Special Issue "Immune Modulating Therapeutics for Cancer Immunotherapy & Vaccination"

A special issue of Vaccines (ISSN 2076-393X). This special issue belongs to the section "Cancer Vaccines and Immunotherapy".

Deadline for manuscript submissions: 31 August 2022 | Viewed by 1132

Special Issue Editors

Dr. Kuo-Ching Mei
E-Mail Website1 Website2
Guest Editor
Eshelman School of Pharmacy, University of North Carolina at Chapel Hill, Chapel Hill, NC 27599, USA
Interests: immunogenic cell death; immunoengineering; chemotherapy; immunotherapy; tumor microenvironment; drug delivery; nanomedicine; bioengineering; biomaterial; liposomes; exsosomes
Dr. Tian Xia
E-Mail Website1 Website2
Guest Editor
David Geffen School of Meidicne, University of California, Los Angeles, CA 94607, USA
Interests: vaccine; toxicity; high throuput screening; nanomedicine; biomaterials; immune modulation; antigen; epitope; allergy

Special Issue Information

Dear Colleagues,

We are launching an exciting Special Issue on Immune Modulating Therapeutics for Cancer Immunotherapy & Vaccination. This Special Issue aims to collect original research and review articles on recent developments in the rapidly developing immune engineering field, focusing on immune-modulating therapeutics to empower cancer vaccination and immunotherapy. We are pleased to invite you to contribute to one of the broad topics that synergize the focus of this special issue, e.g., ways to increase cancer immunogenicity (with chemotherapeutics, PDT, radiation, or natural products etc.), novel vaccines to establish long-term anti-cancer immunity, strategies to overcome tumor immune suppression, CAR-T/NK therapeutics, novel antibody therapeutics, immune-modulating drug targets and drug discovery, methods to profile patient biopsy for personalized combinational immunotherapy, and other novel interventions, broadly defined. Thank you, and I look forward to receiving your contributions.

Dr. Kuo-Ching Mei
Dr. Tian Xia
Guest Editors

Manuscript Submission Information

Manuscripts should be submitted online at www.mdpi.com by registering and logging in to this website. Once you are registered, click here to go to the submission form. Manuscripts can be submitted until the deadline. All submissions that pass pre-check are peer-reviewed. Accepted papers will be published continuously in the journal (as soon as accepted) and will be listed together on the special issue website. Research articles, review articles as well as short communications are invited. For planned papers, a title and short abstract (about 100 words) can be sent to the Editorial Office for announcement on this website.

Submitted manuscripts should not have been published previously, nor be under consideration for publication elsewhere (except conference proceedings papers). All manuscripts are thoroughly refereed through a single-blind peer-review process. A guide for authors and other relevant information for submission of manuscripts is available on the Instructions for Authors page. Vaccines is an international peer-reviewed open access monthly journal published by MDPI.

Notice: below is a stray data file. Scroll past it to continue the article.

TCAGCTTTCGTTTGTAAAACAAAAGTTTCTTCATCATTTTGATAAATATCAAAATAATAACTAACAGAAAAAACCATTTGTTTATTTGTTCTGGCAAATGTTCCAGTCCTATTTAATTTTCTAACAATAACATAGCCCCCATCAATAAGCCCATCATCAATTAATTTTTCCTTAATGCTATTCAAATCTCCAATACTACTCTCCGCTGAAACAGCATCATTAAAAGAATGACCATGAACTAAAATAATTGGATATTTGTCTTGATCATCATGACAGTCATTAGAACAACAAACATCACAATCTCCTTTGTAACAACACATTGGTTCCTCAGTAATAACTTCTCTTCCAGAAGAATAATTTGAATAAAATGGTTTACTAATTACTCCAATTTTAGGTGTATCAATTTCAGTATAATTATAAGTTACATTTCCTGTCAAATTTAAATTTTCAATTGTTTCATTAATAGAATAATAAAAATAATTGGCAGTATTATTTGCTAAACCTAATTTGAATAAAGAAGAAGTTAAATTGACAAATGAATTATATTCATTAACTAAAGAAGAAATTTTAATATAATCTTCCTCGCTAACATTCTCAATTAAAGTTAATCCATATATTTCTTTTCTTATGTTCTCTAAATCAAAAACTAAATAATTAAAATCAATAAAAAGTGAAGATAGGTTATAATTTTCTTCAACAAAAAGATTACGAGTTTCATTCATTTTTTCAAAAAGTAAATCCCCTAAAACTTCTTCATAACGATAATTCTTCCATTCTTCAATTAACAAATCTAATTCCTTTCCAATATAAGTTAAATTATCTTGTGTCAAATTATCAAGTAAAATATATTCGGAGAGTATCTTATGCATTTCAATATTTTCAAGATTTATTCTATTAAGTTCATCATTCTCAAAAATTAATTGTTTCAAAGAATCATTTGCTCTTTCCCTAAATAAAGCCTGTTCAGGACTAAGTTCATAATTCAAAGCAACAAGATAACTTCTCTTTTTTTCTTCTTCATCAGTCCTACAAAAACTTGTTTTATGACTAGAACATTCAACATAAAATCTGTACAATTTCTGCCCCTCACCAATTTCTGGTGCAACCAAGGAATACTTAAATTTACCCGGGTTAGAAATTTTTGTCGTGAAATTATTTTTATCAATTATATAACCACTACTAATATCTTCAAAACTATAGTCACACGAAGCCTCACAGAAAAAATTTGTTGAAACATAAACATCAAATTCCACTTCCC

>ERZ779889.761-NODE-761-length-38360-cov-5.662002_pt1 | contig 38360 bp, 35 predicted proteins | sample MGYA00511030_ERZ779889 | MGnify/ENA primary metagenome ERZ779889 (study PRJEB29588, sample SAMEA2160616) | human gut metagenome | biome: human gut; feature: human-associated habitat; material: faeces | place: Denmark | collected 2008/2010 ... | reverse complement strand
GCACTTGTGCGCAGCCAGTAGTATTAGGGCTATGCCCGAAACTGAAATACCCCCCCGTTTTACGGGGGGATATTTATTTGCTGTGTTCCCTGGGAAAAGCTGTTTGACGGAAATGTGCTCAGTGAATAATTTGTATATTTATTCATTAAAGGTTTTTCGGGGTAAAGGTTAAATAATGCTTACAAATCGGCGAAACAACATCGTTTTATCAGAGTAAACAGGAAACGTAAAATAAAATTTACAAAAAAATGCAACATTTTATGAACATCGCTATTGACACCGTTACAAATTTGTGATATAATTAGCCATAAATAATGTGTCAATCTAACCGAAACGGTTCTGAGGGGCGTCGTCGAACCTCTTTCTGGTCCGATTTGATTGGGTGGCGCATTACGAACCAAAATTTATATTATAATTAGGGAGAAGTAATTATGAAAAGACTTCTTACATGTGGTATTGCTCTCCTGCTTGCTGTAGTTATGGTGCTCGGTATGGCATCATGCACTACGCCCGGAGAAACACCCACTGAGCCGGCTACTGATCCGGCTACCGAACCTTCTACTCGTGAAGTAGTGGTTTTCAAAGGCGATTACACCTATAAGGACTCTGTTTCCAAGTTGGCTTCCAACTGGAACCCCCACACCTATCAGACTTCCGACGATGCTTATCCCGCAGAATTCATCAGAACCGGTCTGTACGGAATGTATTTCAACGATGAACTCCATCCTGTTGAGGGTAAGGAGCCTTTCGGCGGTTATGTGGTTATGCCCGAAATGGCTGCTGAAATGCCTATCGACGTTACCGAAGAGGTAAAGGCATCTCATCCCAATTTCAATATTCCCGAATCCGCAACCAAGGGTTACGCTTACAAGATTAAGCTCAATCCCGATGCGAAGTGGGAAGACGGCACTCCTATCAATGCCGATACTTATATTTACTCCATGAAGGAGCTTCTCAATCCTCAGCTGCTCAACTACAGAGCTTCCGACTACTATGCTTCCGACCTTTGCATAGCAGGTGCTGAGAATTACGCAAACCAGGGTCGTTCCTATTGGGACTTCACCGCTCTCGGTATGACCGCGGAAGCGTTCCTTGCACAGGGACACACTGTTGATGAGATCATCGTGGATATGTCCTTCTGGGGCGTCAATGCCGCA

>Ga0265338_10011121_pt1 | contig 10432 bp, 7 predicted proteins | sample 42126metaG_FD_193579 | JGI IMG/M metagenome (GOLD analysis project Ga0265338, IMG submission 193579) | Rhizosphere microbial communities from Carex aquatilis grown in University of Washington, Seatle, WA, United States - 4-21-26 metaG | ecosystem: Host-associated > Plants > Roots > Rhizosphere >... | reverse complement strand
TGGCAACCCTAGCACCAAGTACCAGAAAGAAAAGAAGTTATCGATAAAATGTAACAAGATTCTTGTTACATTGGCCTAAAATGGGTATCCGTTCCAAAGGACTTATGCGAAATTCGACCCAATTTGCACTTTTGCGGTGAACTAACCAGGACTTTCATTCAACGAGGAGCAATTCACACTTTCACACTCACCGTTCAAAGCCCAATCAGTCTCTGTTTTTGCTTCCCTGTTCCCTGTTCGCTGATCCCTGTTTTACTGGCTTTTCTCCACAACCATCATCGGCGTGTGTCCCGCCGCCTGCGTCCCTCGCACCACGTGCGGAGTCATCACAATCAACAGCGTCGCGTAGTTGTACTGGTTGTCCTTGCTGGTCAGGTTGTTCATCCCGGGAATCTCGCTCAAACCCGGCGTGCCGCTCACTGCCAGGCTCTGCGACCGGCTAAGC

Please visit the Instructions for Authors page before submitting a manuscript. The Article Processing Charge (APC) for publication in this open access journal is 2200 CHF (Swiss Francs). Submitted papers should be well formatted and use good English. Authors may use MDPI's English editing service prior to publication or during author revisions.

Keywords

  • tumor microenvironment
  • immune checkpoint
  • cancer vaccine
  • immunogenic cell death
  • drug delivery
  • nanomedicine
  • immune modulation
  • immunoengineering
  • cell-based therapy
  • immune supression

Published Papers (1 paper)

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Review

Review
Targeting Membrane Trafficking as a Strategy for Cancer Treatment
Vaccines 2022, 10(5), 790; https://doi.org/10.3390/vaccines10050790 - 17 May 2022
Cited by 1 | Viewed by 808
Abstract
Membrane trafficking is emerging as an attractive therapeutic strategy for cancer. Recent reports have found a connection between Wnt signaling, receptor-mediated endocytosis, V-ATPase, lysosomal activity, and macropinocytosis through the canonical Wnt pathway. In macropinocytic cells, a massive internalization of the plasma membrane can [...] Read more.
Membrane trafficking is emerging as an attractive therapeutic strategy for cancer. Recent reports have found a connection between Wnt signaling, receptor-mediated endocytosis, V-ATPase, lysosomal activity, and macropinocytosis through the canonical Wnt pathway. In macropinocytic cells, a massive internalization of the plasma membrane can lead to the loss of cell-surface cadherins, integrins, and other antigens that mediate cell–cell adhesion, favoring an invasive phenotype. V-ATPase is a key regulator in maintaining proper membrane trafficking, homeostasis, and the earliest developmental decisions in the Xenopus vertebrate development model system. Here, we review how the interference of membrane trafficking with membrane trafficking inhibitors might be clinically relevant in humans. Full article
(This article belongs to the Special Issue Immune Modulating Therapeutics for Cancer Immunotherapy & Vaccination)
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